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Students reflect on the hometown consequences from flooding

  • 3 min to read
Flood Drone

On Friday, March 15, senior broadcasting major Brett Renner received a phone call from his father. He was crying.

Earlier that day, police told Renner’s father to pack up all of the items in their house in Bellevue by Sunday in case the house flooded. Then Renner’s father only had an hour to pack. He  chose to fill up two cars with pictures, memories and his wife’s belongings. He did not bring most his personal items, except for the clothes the was wearing.

By Tuesday their house was was flooded floor to ceiling. Renner said he didn’t expect the lake near his house to flood. Now, his childhood home was gone.

“[My parents] did everything they can to send us through school and give us everything they’ve ever wanted, and now their gift is that Mother Nature took away their home that they’ve lived in for 41 years and, quite frankly, we might not ever live there again,” he said. “… At this point we’re all out of tears.”

Renner is one of several students at the University of Nebraska-Lincoln whom the flood affected. Over the past two weeks, parts of of Nebraska have been underwater due to a historical amount of flooding. Many livestock animals have died in the flood, and National Public Radio said the state will face an estimated $1.3 billion in damage. President Donald Trump approved a disaster declaration on Thursday, March 21, to help relief efforts.

Junior supply chain management major Carolyn Fraher said she went to Colorado over spring break but worried about how the flood could impact her community in West Point. Junior psychology major Allison Heineman said she was stranded in Lincoln until Tuesday night when she was able to go back to hometown Fremont and volunteer for the rest of the week.

Heineman said Fremont was an island. Her house was unaffected by the floods, but many people in the community lost their homes.

On Tuesday night, Heineman and her mom drove around Fremont. She said the water levels had decreased, but she saw a car partially submerged in water by the river. People were attempting to clean out their houses, throwing their items in dumpsters.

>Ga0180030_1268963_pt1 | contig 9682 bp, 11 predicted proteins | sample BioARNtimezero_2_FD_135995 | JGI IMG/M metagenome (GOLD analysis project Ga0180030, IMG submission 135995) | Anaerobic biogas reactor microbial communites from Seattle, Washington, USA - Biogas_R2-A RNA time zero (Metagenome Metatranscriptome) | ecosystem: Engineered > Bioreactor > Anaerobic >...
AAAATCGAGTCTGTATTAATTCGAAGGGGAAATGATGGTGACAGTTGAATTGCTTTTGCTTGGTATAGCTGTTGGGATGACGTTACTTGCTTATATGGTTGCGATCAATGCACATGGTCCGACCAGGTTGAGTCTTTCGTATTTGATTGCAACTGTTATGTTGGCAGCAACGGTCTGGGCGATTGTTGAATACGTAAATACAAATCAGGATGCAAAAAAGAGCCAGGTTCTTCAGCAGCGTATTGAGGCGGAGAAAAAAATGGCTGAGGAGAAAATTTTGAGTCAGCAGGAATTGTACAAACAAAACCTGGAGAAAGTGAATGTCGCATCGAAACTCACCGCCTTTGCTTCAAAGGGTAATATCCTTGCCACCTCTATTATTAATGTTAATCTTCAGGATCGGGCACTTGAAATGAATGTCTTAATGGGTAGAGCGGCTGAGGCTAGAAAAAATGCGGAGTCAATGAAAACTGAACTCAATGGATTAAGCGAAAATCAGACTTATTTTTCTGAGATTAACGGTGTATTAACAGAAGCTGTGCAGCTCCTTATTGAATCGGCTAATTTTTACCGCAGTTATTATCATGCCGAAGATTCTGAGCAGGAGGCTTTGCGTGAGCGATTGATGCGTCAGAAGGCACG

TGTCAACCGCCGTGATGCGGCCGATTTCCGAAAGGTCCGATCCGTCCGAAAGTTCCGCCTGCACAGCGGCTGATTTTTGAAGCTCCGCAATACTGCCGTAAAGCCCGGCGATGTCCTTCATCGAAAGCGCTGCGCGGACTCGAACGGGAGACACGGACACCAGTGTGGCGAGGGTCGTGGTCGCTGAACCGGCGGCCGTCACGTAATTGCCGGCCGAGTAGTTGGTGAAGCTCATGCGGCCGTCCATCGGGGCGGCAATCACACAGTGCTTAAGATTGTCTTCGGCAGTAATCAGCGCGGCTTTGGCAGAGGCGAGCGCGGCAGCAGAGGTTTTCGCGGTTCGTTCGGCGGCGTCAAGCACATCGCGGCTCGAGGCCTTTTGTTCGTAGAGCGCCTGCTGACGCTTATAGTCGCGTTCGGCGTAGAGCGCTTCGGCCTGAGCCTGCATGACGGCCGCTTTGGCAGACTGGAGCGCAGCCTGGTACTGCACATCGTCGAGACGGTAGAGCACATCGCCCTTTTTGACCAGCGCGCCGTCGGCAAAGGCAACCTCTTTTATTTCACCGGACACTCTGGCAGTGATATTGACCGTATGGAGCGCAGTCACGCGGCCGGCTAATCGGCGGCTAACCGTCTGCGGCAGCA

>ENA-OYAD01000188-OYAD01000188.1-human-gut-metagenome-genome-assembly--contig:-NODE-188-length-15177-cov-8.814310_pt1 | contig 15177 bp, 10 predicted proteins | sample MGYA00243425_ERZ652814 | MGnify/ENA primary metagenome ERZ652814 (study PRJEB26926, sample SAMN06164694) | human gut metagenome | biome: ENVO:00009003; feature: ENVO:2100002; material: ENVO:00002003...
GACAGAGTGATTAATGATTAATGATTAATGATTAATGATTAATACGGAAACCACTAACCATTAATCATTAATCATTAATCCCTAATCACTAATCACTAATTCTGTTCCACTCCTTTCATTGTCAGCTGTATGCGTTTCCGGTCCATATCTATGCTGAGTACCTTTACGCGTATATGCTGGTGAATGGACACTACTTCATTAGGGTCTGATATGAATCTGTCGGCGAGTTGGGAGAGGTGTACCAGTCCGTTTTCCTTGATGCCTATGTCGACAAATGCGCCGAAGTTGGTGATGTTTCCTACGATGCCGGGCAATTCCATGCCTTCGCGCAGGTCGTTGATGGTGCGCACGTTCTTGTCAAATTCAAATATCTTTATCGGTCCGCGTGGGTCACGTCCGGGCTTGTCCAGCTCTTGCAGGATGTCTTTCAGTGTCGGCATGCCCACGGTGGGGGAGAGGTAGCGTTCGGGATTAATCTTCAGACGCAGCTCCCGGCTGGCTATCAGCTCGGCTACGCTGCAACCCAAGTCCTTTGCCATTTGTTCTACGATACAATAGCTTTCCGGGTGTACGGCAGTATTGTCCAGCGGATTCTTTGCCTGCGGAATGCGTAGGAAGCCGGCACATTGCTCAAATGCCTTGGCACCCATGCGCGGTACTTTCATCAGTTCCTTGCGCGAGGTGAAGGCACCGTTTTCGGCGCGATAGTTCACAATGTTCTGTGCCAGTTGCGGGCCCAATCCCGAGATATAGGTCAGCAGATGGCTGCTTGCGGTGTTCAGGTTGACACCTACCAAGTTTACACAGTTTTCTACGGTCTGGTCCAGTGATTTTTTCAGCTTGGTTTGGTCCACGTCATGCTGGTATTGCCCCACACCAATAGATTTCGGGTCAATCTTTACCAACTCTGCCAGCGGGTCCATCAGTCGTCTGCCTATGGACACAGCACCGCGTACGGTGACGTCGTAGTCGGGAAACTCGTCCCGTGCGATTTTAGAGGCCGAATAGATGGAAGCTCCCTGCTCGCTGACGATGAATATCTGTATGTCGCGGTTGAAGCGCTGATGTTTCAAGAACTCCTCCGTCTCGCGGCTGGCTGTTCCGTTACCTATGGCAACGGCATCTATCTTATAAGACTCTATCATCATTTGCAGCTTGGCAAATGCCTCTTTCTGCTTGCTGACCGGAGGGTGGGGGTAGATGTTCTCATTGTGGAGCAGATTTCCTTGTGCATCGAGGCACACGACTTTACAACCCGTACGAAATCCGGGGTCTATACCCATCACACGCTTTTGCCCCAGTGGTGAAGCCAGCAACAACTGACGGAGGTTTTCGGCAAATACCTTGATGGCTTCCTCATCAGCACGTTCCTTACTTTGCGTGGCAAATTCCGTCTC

“It was just super sad,” she said. “I couldn’t even imagine seeing how it was when [the water] was at its highest.”

Her former middle school, Fremont Middle School, became a shelter. The gym was filled with families who’d lost their homes, and many slept on cots in the gym. On Wednesday and Thursday, she volunteered at the shelter and played with the children.

“These people didn’t have anything,” she said. “You just felt so bad and wanted to do everything you could for them, but there really wasn’t at that point anything you could do because their homes were still underwater.”

While Heineman volunteered, Renner stayed at his family friend’s house. He said his family lost everything. He’s attempted to stay strong for his mom, dad and sister, but he broke down crying several times this past week.

“I don’t know if anyone could make it through this without crying, but I have to be there for my parents,” he said. “I have to be the strong one in the family. I have to keep the morale up, keep the positivity up.”

Flood Before
Renner Flood

Renner still has not been allowed to survey the damage to his house because almost four feet of water surrounded it as of Saturday, March 23. He said the water has gone down, especially after the National Guard came to pump water out of the lakes. In the meantime, his family is “taking it day by day.”

“I know as soon as we step into that house reality is going to hit,” he said. “I don’t think anyone has really grasped the devastation that we’re going to walk in on. We don’t know what it looks like inside. There’s probably going to be dead fish laying in our house, everything’s going to be flipped upside down. It’s all going to be ruined.”

In West Point, people also needed to clean up after the flood. Fraher said she’s concerned about the flood’s economical impacts. She said the Nebraska community will have to replace infrastructure and farmers will suffer because they cannot replace the cows lost in the flood.

“[I was] just wondering how we’re going to recover from this because a lot of people’s homes have been damaged,” she said. “... It’s hard to watch everything, all of the roads you’ve once seen working and we’ll have huge holes where people can’t even drive through them. [I’m] thinking how long it’s going to take to recover and how much money.”

Fraher, Heineman and Renner will return to school this week as usual. Despite the devastation, they all agreed it has been heartwarming to see the Nebraska community come together, and Renner said he’s counting his blessings.

“The one positive throughout all of this is that assistance and prayers have been offered to us by family and friends and quite frankly people,” Renner said. “... When it comes down to it, [my family and I] are alive, the four of us are healthy. It could always be worse.”